4. You can create more business by giving it away. Ryan Landau of Chalkfly talked about the give-back strategy his company uses. When you buy something from them, you can choose your favorite teacher and they will receive free school supplies from Chalkfly. It helps the teachers, who are surprised to get the needed supplies. It helps the customer, who experiences the joy of surprising their favorite teacher and it helps the company, who not only generates a lot of good will and positive stories being told about their brand, but gets their products in the hands of possible new customers. It creates brand ambassadors and gets people talking about you. They also give back 5% of their product in store credit, which brings people back to spend their credit.
5. It is safer to ride your bike on the street in Detroit than on the sidewalk. Norman Witte III from Crains Detroit told a great story about his car dying shortly after he moved into the city. Not being a great public transportation city, he had to rely on the 3 B's to get around: Bus, Bike and Bum a ride. Mostly he went by bike. It was an interesting and personal tale - and I was surprised to lean that, even though the cars don't appreciate the bike riders in their space, it's still the safer route for the bike people. So, if you're driving give the bicyclists a break
6. With around 1500 people each month, Detroit is home to the largest bike ride gatherings. I know, two bike facts in a row - what's up with that? But, yet another great story was told by Jason Hall of Detroit Bike City. The have developed a monthly meetup called Slow Roll where people gather a specific (but different) spot each month and go on a bike ride together through a neighborhood in Detroit. It grew from about 10 people to several hundred to what now is about 1500 each time.
They have gotten many people to move back into Detroit because they saw a house for sale in a nice neighborhood they never knew existed. They have turned it into a huge bike show at Cobo hall that has expanded every year. And all this by a group of guys who had no money, just liked to ride bikes and managed to connect with a community in a very good way. There's a lesson in there for you and building a community around whatever you are passionate about.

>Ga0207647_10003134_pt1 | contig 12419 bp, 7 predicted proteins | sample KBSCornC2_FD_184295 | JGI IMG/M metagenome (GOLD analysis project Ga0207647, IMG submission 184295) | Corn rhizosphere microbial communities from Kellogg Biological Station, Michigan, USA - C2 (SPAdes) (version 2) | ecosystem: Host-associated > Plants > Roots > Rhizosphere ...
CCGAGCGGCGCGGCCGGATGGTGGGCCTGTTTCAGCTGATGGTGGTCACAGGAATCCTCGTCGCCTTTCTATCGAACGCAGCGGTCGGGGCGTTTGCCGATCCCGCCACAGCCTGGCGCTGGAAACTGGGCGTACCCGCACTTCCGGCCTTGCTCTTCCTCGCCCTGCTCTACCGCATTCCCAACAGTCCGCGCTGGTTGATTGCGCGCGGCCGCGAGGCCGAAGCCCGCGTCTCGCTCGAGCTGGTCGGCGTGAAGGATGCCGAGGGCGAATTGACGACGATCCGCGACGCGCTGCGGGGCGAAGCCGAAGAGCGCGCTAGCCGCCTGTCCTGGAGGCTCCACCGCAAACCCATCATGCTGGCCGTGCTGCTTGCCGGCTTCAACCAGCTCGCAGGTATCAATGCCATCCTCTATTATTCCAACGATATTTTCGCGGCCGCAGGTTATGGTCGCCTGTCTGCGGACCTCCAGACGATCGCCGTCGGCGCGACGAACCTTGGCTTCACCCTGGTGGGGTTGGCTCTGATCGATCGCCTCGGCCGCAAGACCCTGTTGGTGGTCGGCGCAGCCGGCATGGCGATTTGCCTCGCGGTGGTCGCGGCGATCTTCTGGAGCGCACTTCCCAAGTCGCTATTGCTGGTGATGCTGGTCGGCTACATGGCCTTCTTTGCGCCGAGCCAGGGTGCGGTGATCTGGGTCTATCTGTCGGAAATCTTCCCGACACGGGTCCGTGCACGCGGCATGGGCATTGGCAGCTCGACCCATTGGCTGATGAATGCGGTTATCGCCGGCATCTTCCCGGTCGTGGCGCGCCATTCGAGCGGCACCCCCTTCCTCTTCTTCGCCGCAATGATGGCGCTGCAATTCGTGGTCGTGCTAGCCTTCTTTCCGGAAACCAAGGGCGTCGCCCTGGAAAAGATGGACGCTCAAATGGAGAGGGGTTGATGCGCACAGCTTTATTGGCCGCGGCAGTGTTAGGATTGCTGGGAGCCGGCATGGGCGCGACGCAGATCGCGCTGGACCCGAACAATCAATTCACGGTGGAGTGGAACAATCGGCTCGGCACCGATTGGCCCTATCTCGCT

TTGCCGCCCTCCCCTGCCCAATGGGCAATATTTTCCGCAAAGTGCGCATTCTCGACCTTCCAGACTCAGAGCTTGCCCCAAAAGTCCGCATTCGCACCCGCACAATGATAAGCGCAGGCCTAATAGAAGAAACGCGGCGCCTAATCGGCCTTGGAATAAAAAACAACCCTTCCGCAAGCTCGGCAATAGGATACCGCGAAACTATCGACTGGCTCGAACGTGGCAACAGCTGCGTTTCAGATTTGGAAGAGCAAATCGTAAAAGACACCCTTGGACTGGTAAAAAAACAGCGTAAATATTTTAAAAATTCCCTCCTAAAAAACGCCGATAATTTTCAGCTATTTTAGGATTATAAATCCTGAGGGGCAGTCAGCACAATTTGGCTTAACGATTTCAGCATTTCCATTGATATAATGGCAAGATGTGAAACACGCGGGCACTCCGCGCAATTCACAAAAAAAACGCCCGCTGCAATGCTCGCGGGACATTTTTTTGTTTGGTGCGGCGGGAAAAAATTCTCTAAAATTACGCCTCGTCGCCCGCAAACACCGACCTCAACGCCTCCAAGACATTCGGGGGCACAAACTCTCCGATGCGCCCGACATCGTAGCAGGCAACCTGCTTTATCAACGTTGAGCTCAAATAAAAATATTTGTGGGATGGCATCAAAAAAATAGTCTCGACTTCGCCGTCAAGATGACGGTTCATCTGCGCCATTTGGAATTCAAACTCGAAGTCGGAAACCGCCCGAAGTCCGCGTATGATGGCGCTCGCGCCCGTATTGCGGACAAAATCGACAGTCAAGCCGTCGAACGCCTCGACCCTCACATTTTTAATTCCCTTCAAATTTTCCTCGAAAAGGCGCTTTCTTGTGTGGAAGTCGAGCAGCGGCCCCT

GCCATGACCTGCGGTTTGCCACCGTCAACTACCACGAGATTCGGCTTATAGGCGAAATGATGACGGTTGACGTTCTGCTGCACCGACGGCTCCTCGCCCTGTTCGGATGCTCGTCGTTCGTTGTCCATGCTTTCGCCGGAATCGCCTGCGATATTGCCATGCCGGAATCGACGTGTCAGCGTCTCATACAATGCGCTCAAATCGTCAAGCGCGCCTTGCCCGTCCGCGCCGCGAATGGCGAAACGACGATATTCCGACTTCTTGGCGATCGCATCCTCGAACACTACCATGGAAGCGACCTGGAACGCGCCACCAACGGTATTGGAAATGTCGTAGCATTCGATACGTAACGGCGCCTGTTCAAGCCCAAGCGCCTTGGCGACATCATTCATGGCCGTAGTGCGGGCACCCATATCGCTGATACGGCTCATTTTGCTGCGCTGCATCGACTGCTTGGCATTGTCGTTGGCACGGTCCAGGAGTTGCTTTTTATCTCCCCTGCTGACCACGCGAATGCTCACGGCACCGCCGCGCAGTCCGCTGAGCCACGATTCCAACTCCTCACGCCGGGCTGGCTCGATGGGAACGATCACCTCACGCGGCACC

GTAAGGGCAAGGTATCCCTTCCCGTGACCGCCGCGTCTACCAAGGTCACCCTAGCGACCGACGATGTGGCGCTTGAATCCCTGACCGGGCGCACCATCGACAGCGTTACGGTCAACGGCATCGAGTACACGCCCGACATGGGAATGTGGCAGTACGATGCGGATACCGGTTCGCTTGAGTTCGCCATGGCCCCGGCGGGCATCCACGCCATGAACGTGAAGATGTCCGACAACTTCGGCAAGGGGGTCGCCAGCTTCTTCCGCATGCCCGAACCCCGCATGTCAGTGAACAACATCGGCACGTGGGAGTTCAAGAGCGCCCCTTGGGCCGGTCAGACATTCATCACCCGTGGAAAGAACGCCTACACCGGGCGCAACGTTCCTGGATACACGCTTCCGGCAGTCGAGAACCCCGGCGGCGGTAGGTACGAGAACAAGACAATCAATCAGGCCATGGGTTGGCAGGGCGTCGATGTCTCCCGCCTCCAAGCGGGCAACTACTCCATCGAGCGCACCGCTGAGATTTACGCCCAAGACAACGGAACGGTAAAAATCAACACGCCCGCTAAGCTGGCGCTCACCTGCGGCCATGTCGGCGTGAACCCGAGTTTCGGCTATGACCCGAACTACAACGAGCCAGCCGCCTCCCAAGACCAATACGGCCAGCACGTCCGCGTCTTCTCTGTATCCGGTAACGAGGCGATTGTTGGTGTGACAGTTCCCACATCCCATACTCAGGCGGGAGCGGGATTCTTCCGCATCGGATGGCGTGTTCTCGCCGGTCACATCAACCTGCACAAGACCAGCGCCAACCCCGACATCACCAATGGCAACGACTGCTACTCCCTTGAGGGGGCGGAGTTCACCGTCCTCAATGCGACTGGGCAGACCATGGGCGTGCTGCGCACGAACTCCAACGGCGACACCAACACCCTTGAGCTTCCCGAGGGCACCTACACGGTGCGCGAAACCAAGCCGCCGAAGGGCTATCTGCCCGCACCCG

7. Channel 2 Investigative Reporter Charlie LeDuff is kind of an a-hole, but I like it. I'm not one who digs the gruff, in-your-face investigative reporter types and their confrontational style of journalism. But I've got to tell you, I really enjoyed Charlie LeDuff's talk. Well, really it was more of a rant with bizzarro twists like two bouncer/thugs standing silently behind him while he spoke and his crazy hair all askew. It was also the only profanity laden talk, er... rant. Mostly he skewered partisan politics and how they're screwing over our kids and messing up our country. He made a lot of good points, offered a few possible solutions and was certainly very entertaining.
So, it was a good day of feeding my head, my heart and my soul. It made me love my city even more. And I found out some cool things happening in Detroit I'd never heard about before. Oh yeah, and I got to see the world's first remote control robo-roach. Plus, I got to see a whole lot of people I don't get to see all the time any more. And I snagged an awesome shwarma lunch from Bucharest Grill. What more could you ask for in a one day event. If you want to see more, visit tedxdetroit.com.